Residence: Leaving the United Kingdom: Residence status
One of the many factors that determine an individual’s residence is the number of days they are physically present in the UK. The only occasion when days alone determine an individual’s residency is when they are here for 183 days or more during a tax year.
An individual may also be resident in the UK if they are here for fewer than 183 days in a tax year. This will depend on how often and how long they are here, the purpose and pattern of their visits and their connections to the UK. This might include the location of their family, their property, their work life and social connections.
If the nature and degree of ties to the UK show that it is usual for an individual to live in the UK, they are resident in the UK.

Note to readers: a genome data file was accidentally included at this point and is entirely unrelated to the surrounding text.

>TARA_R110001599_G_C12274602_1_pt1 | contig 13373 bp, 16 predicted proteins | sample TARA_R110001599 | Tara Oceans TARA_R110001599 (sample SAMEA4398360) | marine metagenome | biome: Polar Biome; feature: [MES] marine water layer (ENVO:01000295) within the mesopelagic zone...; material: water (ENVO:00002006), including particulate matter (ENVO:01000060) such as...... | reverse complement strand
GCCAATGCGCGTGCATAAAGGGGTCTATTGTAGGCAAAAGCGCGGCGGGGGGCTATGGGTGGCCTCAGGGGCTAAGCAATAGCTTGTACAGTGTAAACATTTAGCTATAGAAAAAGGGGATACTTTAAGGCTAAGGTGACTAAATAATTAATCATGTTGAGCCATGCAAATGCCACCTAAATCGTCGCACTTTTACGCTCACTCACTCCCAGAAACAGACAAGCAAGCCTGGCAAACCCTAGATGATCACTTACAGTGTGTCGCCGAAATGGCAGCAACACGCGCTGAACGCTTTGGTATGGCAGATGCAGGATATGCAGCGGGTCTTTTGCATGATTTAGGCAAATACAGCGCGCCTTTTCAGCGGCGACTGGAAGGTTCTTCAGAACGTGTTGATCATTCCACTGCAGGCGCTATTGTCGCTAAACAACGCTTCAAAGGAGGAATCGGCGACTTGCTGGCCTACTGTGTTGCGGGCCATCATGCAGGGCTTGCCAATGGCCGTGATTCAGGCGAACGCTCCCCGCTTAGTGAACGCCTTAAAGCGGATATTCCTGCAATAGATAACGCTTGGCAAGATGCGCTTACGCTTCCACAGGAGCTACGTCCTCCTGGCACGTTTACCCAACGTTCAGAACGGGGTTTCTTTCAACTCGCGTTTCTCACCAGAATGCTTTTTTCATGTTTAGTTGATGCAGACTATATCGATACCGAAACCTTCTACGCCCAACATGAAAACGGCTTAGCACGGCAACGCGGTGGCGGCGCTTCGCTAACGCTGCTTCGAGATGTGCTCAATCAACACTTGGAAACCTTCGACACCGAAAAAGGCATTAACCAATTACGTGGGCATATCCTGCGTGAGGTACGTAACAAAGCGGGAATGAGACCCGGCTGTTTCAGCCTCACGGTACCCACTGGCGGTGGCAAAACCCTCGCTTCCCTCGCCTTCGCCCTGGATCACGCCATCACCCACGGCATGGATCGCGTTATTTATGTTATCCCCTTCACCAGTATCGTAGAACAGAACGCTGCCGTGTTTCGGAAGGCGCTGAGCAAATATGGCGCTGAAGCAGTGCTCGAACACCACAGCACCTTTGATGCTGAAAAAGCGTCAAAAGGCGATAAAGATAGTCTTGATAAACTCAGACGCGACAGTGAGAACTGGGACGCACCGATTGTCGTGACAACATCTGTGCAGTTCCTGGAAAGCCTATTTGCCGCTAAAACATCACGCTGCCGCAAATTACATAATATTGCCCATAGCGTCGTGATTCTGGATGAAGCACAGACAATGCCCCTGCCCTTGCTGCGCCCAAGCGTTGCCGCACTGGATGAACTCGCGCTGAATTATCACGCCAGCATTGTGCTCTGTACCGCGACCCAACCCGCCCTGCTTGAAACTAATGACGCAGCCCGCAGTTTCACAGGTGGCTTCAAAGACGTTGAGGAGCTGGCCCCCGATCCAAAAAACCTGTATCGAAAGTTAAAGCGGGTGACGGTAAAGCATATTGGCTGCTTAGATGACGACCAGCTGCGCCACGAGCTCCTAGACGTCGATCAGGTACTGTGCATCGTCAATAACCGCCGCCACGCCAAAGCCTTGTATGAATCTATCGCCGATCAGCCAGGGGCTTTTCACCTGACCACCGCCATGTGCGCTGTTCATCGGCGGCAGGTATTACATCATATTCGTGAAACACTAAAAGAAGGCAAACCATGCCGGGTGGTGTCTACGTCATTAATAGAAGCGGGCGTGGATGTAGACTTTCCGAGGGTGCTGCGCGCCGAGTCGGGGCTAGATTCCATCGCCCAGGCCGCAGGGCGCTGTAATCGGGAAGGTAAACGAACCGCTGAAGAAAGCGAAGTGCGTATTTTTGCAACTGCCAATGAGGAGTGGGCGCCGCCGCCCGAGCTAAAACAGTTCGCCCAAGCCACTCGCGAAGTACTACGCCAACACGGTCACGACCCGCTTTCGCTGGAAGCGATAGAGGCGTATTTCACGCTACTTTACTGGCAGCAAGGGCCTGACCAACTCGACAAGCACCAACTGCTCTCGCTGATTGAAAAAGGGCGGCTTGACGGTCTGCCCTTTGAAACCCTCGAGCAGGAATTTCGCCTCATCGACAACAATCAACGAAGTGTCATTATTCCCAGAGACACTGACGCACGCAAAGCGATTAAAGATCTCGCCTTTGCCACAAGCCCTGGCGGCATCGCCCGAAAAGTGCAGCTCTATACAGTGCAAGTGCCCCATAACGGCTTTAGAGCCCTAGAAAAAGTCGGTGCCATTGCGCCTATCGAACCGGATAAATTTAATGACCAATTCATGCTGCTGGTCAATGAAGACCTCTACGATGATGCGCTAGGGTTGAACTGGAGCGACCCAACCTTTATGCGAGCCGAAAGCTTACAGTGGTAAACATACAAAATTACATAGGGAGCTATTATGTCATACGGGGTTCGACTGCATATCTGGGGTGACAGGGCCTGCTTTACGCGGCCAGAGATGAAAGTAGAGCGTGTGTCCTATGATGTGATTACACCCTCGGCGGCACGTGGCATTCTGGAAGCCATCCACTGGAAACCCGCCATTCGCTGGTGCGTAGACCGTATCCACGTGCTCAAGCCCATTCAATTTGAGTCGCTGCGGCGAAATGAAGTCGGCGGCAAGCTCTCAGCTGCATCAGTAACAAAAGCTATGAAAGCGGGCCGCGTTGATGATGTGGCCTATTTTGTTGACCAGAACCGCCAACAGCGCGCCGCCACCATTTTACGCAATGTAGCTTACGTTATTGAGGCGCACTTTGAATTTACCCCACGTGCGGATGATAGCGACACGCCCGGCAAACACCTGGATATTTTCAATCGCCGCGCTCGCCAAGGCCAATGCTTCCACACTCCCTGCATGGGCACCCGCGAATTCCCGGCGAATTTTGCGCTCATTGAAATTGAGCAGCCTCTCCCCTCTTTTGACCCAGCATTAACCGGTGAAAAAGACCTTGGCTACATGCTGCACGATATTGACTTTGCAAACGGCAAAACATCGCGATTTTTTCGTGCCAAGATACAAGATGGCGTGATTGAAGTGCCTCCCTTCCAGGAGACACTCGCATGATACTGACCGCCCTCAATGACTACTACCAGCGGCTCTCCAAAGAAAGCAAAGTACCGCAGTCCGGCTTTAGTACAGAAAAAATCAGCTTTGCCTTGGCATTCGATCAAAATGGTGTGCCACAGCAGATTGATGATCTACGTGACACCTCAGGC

Ordinary residence is different from residence. The word ‘ordinary’ indicates that an individual’s residence in the UK is typical for them and not casual. If an individual has always lived in the UK then they are ordinarily resident here.
The pattern of an individual’s presence, both in the UK and overseas, is an important factor when deciding if they are ordinarily resident in the UK. You will need to take into account the reasons for them being in, coming to, or leaving the UK and their lifestyle and habits.
Using the information you get (for example on the form P85), working through the following charts will help you to decide
- the individual’s residence and ordinary residence status
- if you need to refer to further guidance from within the RDRM or other guidance manuals
- whether you need to refer to Specialist Personal Tax, PTI Advisory, Residence & Domicile Technical Team, Bootle.
1.3 Chart A (Word 35kb)
1.3 Chart B (Word 38kb)
1.3 Chart C (Word 40kb)
SEES Decision Tree